Their first analysis demonstrated that CMV stimulated production of three different inflammatory cytokines ¡V IL6, TNF„f, and MCP1 ¡V in the infected mice, an indication that the virus was causing inflammation to vascular cells and other tissues.

A second analysis found that infection of a mouse kidney cell line with murine CMV led to an increase in expression of the renin enzyme, which has been known to activate the renin-angiotensin system and lead to high blood pressure. Clinical isolates of human CMV in cultured blood vessel cells also produced increased renin expression.

"Viruses have the ability to turn on human genes and, in this case, the CMV virus is enhancing expression of renin, an enzyme directly involved in causing high blood pressure," says Crumpacker. When the scientists inactivated the virus through the use of ultraviolet light, renin expression did not increase, suggesting that actively replicating virus was causing the increase in renin.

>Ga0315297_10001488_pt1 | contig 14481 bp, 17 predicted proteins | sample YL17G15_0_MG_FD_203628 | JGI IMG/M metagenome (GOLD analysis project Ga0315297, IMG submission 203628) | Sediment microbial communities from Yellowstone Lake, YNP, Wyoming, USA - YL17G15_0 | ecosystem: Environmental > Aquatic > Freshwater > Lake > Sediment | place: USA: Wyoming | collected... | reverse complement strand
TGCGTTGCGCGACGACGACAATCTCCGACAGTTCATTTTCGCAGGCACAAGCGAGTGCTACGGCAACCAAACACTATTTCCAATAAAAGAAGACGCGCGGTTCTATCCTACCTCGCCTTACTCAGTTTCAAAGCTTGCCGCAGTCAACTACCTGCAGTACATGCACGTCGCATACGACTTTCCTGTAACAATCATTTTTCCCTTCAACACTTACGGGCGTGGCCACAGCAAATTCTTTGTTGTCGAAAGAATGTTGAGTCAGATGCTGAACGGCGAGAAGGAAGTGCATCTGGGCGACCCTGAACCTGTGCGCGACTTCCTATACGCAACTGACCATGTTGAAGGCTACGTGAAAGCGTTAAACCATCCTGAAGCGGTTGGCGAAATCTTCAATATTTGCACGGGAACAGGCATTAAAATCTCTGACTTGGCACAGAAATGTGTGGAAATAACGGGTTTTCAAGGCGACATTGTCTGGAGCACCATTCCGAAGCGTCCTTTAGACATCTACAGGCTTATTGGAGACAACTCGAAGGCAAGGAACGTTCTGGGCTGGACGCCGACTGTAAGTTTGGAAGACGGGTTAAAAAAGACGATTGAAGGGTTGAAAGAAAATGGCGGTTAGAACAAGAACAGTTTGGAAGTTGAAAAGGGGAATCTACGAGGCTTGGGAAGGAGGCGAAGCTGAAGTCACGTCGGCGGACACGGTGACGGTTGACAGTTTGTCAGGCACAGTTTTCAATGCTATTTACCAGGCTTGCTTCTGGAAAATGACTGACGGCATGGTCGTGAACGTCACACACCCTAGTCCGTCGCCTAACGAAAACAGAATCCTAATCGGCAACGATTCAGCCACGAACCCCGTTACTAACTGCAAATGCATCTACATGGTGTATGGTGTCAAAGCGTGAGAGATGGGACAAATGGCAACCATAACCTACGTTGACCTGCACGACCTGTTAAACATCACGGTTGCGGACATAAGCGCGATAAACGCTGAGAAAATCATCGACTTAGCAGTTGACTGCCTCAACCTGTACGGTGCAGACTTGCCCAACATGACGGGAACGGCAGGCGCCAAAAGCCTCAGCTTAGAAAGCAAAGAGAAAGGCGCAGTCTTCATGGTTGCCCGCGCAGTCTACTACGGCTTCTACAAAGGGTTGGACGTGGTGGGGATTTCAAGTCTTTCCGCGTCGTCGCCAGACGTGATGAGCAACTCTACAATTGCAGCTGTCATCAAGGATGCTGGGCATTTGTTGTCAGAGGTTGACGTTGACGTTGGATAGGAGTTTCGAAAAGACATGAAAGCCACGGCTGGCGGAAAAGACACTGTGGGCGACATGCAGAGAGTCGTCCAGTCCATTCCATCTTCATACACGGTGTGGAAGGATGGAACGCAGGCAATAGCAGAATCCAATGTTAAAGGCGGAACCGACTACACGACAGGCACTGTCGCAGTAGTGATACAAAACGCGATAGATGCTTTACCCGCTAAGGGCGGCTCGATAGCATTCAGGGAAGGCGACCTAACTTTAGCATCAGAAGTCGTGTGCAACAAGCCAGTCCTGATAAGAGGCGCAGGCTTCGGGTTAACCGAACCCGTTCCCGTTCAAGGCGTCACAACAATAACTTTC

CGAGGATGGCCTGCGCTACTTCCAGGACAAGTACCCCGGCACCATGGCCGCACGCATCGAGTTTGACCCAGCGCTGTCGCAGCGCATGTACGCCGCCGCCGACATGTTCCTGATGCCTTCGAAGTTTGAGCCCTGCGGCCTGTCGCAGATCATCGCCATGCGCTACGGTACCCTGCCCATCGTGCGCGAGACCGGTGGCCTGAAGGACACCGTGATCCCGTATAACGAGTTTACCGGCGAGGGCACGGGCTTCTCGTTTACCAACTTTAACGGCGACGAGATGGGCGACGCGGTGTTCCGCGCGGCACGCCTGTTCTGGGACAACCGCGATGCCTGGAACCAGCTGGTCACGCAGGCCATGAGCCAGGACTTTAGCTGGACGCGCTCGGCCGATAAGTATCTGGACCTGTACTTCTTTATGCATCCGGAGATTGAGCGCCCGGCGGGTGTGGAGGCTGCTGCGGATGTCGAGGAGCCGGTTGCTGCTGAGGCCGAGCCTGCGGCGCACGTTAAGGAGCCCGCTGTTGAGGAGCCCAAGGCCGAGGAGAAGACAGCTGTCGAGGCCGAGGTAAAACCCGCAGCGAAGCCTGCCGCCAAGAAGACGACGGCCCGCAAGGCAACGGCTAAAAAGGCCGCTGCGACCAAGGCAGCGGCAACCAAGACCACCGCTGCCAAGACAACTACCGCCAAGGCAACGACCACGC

In their final experiments, the researchers demonstrated that the protein angiotensin 11 was also increased in response to infection with CMV. "Increased expression of both renin and angiotensin 11 are important factors in hypertension in humans," says Crumpacker. "What our study seems to indicate is that a persistent viral infection in the vessels' endothelial cells is leading to increased expression of inflammatory cytokines, renin and angiotensin 11, which are leading to increased blood pressure."

According to recent figures from the American Heart Association, one in three U.S. adults has high blood pressure, and because there are no known symptoms, nearly one-third of these individuals are unaware of their condition. Often dubbed "the silent killer," uncontrolled high blood pressure can lead to stroke, heart attack, heart failure or kidney failure, notes Crumpacker.